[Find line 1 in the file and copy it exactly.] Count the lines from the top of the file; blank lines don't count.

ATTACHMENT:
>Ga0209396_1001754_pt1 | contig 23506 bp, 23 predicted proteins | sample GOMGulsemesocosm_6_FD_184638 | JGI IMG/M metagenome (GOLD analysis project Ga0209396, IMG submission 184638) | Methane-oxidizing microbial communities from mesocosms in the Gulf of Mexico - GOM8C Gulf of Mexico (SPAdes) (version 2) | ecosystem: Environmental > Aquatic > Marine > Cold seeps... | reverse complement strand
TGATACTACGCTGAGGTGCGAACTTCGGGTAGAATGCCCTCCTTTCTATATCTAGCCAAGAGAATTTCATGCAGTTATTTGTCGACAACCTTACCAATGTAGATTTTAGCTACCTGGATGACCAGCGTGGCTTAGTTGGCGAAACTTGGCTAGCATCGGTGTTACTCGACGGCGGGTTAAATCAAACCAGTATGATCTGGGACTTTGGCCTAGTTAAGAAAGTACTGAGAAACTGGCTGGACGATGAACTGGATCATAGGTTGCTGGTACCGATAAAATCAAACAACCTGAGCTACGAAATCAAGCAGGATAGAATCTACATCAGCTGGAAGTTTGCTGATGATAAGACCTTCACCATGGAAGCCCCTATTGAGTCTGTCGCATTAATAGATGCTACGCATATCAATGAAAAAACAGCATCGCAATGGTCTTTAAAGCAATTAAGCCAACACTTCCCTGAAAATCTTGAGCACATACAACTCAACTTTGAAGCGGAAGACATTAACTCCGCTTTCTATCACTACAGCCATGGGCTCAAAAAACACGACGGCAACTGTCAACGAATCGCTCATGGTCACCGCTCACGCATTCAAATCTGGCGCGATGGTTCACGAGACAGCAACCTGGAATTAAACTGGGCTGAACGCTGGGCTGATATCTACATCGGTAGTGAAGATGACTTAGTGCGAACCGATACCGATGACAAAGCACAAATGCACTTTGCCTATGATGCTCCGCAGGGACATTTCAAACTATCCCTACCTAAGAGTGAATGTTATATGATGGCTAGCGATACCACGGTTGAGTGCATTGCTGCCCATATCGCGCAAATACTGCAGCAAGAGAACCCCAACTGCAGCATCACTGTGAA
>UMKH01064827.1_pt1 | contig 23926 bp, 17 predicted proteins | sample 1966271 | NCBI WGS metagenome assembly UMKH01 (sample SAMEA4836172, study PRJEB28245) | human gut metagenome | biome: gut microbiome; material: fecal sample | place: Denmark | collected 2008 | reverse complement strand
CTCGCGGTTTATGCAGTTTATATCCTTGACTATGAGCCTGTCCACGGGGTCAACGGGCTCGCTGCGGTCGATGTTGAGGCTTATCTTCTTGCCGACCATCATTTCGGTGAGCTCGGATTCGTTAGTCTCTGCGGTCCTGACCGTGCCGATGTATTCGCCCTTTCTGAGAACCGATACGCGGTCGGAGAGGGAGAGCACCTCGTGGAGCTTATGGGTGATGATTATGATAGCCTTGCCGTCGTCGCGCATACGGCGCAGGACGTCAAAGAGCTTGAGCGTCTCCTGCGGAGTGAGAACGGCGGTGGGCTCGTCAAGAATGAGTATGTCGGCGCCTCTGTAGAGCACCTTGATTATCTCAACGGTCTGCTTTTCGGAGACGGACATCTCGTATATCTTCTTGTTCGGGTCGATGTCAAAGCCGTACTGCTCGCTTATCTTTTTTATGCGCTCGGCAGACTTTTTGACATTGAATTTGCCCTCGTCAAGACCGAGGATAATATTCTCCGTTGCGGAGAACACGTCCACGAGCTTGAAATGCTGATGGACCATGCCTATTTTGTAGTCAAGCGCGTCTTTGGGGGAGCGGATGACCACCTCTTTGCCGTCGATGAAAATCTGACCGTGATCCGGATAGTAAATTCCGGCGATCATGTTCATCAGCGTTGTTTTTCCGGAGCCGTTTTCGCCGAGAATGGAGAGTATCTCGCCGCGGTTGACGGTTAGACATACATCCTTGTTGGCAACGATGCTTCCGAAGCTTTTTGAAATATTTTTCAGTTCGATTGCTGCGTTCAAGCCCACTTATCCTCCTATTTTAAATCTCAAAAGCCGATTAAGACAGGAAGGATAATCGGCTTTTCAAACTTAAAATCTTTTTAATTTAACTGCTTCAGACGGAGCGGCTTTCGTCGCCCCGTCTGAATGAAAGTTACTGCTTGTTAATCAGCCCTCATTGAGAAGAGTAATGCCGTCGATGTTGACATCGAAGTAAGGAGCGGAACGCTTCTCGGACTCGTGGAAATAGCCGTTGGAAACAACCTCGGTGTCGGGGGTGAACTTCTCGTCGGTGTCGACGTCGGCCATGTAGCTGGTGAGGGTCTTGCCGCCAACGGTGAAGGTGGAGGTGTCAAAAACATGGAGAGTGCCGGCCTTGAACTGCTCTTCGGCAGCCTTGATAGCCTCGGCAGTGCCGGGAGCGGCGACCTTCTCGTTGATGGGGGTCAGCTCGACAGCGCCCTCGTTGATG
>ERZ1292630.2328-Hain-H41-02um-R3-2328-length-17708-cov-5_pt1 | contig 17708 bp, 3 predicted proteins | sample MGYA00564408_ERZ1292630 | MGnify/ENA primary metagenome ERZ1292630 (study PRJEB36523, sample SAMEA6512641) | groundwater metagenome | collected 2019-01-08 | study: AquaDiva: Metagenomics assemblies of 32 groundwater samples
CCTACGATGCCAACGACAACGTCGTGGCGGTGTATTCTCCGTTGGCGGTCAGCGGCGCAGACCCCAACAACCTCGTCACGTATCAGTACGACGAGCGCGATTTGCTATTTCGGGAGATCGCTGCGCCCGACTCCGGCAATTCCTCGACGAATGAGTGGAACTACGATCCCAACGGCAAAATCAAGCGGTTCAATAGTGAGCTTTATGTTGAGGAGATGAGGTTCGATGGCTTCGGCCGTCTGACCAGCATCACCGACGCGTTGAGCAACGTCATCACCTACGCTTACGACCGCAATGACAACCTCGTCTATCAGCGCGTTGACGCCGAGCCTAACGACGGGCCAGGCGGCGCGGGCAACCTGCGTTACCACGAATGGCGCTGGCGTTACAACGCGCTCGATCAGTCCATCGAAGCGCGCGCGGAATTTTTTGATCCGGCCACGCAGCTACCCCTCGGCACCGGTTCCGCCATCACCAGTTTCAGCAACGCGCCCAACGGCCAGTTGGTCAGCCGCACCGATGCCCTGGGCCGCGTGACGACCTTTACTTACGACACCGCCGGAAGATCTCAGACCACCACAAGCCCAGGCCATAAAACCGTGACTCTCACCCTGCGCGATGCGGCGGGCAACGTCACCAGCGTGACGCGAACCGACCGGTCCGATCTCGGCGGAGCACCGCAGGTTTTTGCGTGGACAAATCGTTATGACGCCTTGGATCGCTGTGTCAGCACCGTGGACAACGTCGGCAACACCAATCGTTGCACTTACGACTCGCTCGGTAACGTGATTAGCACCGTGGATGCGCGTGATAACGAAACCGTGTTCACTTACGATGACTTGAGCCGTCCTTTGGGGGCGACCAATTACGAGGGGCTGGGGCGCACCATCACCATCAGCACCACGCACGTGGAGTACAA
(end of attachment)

>Ga0209396_1001754_pt1 | contig 23506 bp, 23 predicted proteins | sample GOMGulsemesocosm_6_FD_184638 | JGI IMG/M metagenome (GOLD analysis project Ga0209396, IMG submission 184638) | Methane-oxidizing microbial communities from mesocosms in the Gulf of Mexico - GOM8C Gulf of Mexico (SPAdes) (version 2) | ecosystem: Environmental > Aquatic > Marine > Cold seeps... | reverse complement strand